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Loyalty fatigue and the danger it poses to retailers

Chris Kronenthal, president and CTO at FreedomPay, explains how and why loyalty fatigue among customers is real and retailers need to work to address it to ensure they maintain and boost the relationship they have with existing customers.

Loyalty fatigue and the danger it poses to retailersPhoto by istock.com


| by Chris Kronenthal — President + CTO, FreedomPay

How many loyalty cards do you have in your wallet? If you are like most consumers then chances are there’s anything from a couple to five or more, each offering different benefits, from collecting points that can be redeemed in store, right the way through to free cups of coffee or newspapers.

Loyalty programs have become a vital part of customer engagement for retailers who are trying to reward their patrons for spending their money with them, and encourage them to spend more by visiting the store more often. But with the plethora of loyalty programs on offer, there is a very real sense that customers are becoming fatigued with the process of collecting and spending points and that many of these programs are now being ignored because they are seen to offer nothing special.

Loyalty fatigue is a dangerous trait for retailers, as it creates a reluctance to ‘buy in’ to a program designed to help your best customers return to your store time and again. What was seen as a benefit some years ago has become so commonplace that the incentive has lost its power, and the potential impact of that is the loss of a customer and lower engagement over time.

Part of the problem is the disparate nature of the various loyalty schemes available. There comes a point when customers are no longer sure exactly what each retailer is offering to them as a loyalty benefit, and having to produce a card, for example, each time they buy a coffee has become old-fashioned. As technology continues to move on, so do the ways we shop and pay for the items we want. In fact, many shoppers will no longer take a wallet with them, preferring instead to pay using the myriad of alternative payment options now on offer. With smartphones and wearable tech like watches offering Apple Pay or Google Pay, technology has made loyalty cards all but redundant.

So, how can retailers combat this loyalty fatigue most effectively? One of the easiest and effective ways is to partner with a number of retailers to provide a loyalty program that works across a number of stores and retail chains and is not specific to your outlet alone. This encourages shoppers to build up points – if that is how you choose to offer your loyalty scheme — that can be used across a broad range of businesses. The scheme has a number of benefits, such as:

•    Shoppers build points more quickly — if you are buying goods and services from a number of companies and getting loyalty points that are cross-populated, creating better value in the eyes of the consumer.
•    Retailers can tap into a wider customer base — consumers that may never have thought to come to your outlet may now be enticed by the fact they can get additional savings in other stores they use more often. It also expands your reach way beyond the customers who have come to you at least once before, creating a wider pool of customers and potentially increasing your sales.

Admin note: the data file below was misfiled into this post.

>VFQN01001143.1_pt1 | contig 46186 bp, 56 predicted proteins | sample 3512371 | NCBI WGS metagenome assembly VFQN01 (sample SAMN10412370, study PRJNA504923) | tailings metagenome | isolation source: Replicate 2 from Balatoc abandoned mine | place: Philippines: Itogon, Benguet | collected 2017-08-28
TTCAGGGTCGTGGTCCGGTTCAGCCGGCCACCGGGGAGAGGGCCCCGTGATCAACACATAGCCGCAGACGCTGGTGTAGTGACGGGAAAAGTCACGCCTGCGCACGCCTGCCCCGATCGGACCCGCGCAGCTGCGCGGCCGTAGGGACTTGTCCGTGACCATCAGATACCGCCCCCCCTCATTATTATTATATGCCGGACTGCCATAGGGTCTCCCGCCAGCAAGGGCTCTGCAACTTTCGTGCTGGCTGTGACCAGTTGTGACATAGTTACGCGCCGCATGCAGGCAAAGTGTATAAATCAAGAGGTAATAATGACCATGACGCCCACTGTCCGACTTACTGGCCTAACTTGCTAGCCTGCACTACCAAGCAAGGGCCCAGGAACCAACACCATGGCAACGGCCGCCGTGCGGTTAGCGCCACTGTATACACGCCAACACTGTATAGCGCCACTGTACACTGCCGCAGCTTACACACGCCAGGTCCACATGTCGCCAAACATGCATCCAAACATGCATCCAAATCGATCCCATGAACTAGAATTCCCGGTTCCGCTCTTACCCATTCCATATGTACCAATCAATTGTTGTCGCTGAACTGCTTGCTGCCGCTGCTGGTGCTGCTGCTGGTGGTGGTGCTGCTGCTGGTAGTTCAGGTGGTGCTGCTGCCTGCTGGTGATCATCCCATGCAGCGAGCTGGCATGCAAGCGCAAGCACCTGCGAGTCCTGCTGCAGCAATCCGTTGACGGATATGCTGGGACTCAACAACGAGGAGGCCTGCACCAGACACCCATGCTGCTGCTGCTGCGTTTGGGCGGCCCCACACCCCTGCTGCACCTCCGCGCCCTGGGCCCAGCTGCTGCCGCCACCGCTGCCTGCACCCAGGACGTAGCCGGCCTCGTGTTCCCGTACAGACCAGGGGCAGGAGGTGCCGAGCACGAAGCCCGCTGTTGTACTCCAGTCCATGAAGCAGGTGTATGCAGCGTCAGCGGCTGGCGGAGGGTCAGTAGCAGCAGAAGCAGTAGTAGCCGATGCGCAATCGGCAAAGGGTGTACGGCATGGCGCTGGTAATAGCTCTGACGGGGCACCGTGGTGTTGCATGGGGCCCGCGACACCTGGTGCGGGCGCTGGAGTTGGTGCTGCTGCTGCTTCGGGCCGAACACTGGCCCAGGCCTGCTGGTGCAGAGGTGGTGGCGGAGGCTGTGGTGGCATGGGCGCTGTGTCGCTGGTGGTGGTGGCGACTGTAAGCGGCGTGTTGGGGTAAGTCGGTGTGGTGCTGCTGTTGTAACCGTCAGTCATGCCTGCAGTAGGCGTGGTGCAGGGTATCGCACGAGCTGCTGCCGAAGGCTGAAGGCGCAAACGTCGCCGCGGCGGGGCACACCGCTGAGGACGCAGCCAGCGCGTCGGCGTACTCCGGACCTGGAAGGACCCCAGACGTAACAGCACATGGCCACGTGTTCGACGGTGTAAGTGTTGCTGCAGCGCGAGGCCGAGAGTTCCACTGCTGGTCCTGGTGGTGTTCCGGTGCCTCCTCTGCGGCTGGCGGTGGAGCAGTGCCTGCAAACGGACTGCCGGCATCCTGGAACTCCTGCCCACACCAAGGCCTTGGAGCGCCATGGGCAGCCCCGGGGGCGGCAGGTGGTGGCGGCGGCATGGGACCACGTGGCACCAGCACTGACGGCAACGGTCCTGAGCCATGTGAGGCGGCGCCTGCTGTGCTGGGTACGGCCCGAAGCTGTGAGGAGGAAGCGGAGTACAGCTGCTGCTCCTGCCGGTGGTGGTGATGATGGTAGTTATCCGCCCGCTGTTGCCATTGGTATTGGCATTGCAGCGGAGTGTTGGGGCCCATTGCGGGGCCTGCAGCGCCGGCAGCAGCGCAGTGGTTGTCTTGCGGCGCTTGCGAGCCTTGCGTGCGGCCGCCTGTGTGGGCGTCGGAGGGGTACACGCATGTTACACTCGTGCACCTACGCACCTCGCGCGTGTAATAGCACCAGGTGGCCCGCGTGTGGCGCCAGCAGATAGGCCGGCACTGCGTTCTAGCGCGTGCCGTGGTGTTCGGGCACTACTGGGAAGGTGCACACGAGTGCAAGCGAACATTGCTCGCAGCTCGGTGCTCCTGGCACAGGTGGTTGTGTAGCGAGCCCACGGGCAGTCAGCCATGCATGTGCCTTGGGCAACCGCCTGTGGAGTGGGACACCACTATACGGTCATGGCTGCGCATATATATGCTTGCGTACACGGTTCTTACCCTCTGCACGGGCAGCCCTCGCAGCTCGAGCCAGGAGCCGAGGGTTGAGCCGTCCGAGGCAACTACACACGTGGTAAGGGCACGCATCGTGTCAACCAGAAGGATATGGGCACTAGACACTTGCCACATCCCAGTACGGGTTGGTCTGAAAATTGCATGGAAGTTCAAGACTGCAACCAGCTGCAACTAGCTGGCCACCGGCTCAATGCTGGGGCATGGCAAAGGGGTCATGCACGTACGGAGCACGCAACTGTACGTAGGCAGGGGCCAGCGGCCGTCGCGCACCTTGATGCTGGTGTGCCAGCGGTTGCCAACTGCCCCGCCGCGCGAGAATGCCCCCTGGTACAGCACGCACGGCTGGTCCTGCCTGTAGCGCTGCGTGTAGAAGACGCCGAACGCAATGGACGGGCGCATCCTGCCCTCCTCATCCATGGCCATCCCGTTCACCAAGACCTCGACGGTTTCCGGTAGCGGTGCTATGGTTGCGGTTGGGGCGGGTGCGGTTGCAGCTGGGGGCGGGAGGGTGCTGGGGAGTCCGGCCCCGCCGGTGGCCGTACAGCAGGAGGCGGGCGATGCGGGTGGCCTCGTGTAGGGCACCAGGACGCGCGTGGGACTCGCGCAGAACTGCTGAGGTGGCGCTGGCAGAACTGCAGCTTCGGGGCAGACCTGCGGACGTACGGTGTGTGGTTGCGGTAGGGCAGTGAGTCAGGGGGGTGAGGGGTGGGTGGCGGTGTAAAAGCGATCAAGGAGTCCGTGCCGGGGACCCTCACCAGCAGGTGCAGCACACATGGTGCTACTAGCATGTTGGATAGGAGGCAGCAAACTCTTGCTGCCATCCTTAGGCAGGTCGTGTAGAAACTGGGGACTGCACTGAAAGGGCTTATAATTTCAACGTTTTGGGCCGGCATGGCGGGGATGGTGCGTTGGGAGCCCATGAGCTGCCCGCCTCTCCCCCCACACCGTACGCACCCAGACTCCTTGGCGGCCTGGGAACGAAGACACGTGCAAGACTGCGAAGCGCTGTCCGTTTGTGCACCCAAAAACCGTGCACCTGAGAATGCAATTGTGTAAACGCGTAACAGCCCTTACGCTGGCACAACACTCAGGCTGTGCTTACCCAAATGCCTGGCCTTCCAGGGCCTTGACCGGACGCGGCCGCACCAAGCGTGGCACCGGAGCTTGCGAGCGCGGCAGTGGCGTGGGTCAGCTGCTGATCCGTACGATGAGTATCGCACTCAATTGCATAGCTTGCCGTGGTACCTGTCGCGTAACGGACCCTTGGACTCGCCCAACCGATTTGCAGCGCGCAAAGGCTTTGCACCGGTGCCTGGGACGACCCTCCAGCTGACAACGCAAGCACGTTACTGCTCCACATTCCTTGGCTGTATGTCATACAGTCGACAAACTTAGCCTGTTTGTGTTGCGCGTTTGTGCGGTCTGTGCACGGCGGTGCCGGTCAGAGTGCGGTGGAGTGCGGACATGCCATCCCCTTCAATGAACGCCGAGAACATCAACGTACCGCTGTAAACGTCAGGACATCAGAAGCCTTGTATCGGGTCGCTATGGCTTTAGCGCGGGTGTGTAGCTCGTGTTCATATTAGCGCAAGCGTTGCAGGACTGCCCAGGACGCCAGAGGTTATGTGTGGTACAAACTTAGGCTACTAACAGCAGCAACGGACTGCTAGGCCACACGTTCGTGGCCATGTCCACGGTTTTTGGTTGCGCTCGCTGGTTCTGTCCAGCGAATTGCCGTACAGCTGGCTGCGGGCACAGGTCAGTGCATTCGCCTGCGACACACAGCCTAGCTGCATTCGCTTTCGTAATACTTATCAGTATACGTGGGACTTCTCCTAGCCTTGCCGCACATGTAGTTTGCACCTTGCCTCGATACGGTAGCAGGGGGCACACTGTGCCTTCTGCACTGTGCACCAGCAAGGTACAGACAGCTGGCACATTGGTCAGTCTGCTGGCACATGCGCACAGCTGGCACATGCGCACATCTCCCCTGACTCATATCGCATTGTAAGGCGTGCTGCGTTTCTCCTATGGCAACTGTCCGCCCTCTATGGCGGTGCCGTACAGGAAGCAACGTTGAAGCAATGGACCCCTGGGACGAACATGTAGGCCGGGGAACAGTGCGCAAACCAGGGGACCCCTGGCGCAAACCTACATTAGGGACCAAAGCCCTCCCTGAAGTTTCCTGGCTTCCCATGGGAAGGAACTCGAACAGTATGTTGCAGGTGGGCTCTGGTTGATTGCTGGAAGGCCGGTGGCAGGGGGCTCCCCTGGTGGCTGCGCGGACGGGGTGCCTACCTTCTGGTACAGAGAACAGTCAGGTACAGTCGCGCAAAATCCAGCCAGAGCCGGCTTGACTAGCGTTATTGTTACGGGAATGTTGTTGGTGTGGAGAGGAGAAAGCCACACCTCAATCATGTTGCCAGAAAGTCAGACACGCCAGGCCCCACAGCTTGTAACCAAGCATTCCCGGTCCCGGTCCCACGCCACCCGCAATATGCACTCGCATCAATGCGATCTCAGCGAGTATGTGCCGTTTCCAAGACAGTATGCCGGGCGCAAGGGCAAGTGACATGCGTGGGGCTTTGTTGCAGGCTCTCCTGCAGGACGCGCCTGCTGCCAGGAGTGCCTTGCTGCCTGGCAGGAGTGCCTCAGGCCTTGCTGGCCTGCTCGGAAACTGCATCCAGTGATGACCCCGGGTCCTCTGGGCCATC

•    Additional marketing and promotion that would not have existed otherwise — as the loyalty scheme spreads further, your store has much greater marketing opportunities that would otherwise not exist, helping to boost your brand awareness across a wider range of people.

It would also be sensible to use a technology-based system that sends the loyalty rewards straight to a customer’s phone. This allows a much more targeted approach that can be personalized toward the individual, and presents offers that they are more likely to take up.

For some retailers there may be a reluctance initially to sign up to a scheme that promotes other stores to their existing customers, but this is a short-sighted and isolationist approach that does little to help the people you want to encourage to buy more from you. In reality, it does little to help you as a retailer either, because if customers can benefit from a wider loyalty scheme that you are not signed up to, you could actually end up missing out on business.

Some reasonable fears might include the cross-population of information — where other stores are able to see or benefit from your specific data as well as their own — but due to data protection legislation and best data management practices, this is not something any payment services provider would allow. Your data remains yours and no-one else’s.

However, the additional footfall you may see as a result of participating in a wider loyalty scheme gives your business an excellent chance of moving forwards and boosting sales. The key benefit is that you don’t have to approach other retailers directly to work together; instead a good payment services provider will have the contacts and the capability to put all of this in place for you. Your business simply reaps the benefits.

Loyalty fatigue among customers is real and retailers need to work to address it to ensure they maintain and boost the relationship they have with their existing customers. Addressing it the right way increases the opportunities any retailer has to sell to customers, which is good for them, and definitely good for business.

Chris Kronenthal is president and CTO at FreedomPay.



Chris Kronenthal

Chris Kronenthal, President and CTO at FreedomPay is the payment industry's preeminent security expert, bringing world-class experience to the software development processes and compliance solutions of FreedomPay.

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